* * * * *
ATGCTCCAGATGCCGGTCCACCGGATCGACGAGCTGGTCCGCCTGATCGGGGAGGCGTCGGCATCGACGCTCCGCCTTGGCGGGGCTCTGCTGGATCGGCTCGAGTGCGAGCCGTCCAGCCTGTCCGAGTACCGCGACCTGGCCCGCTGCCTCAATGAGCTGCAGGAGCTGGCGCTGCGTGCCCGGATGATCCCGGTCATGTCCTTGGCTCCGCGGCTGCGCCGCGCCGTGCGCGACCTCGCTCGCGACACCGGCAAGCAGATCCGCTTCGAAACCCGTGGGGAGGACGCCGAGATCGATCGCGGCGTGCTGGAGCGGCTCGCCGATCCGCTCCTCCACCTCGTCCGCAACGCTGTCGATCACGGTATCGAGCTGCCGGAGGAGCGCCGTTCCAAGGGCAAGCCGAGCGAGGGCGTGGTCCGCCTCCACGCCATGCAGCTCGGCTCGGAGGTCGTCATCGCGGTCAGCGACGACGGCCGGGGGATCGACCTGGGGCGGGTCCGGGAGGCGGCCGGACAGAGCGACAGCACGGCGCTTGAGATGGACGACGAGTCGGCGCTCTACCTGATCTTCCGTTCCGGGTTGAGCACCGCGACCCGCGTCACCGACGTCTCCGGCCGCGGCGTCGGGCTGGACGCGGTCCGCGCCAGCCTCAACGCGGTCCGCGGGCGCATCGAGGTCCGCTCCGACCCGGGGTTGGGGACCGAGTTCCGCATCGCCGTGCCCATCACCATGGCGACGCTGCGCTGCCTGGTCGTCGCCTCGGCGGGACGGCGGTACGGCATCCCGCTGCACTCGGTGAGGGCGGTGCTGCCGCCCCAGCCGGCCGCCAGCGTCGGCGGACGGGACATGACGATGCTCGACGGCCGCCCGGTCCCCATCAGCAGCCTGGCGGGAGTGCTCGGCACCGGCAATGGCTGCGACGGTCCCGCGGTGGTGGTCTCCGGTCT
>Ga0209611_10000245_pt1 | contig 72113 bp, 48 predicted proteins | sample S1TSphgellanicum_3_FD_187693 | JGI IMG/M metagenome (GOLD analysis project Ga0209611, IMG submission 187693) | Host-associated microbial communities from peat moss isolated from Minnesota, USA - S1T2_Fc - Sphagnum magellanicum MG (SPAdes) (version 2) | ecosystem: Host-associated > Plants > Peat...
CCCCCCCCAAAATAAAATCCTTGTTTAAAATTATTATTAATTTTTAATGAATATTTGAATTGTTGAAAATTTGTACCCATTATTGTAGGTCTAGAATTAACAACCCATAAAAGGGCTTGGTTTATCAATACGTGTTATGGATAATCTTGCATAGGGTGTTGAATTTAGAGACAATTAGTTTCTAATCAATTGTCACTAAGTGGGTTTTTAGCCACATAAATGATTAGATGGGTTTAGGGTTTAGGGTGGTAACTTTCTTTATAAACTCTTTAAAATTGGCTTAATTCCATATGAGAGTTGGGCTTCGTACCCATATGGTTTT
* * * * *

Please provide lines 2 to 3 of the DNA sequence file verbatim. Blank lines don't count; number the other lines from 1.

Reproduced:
>Ga0209611_10000245_pt1 | contig 72113 bp, 48 predicted proteins | sample S1TSphgellanicum_3_FD_187693 | JGI IMG/M metagenome (GOLD analysis project Ga0209611, IMG submission 187693) | Host-associated microbial communities from peat moss isolated from Minnesota, USA - S1T2_Fc - Sphagnum magellanicum MG (SPAdes) (version 2) | ecosystem: Host-associated > Plants > Peat...
CCCCCCCCAAAATAAAATCCTTGTTTAAAATTATTATTAATTTTTAATGAATATTTGAATTGTTGAAAATTTGTACCCATTATTGTAGGTCTAGAATTAACAACCCATAAAAGGGCTTGGTTTATCAATACGTGTTATGGATAATCTTGCATAGGGTGTTGAATTTAGAGACAATTAGTTTCTAATCAATTGTCACTAAGTGGGTTTTTAGCCACATAAATGATTAGATGGGTTTAGGGTTTAGGGTGGTAACTTTCTTTATAAACTCTTTAAAATTGGCTTAATTCCATATGAGAGTTGGGCTTCGTACCCATATGGTTTT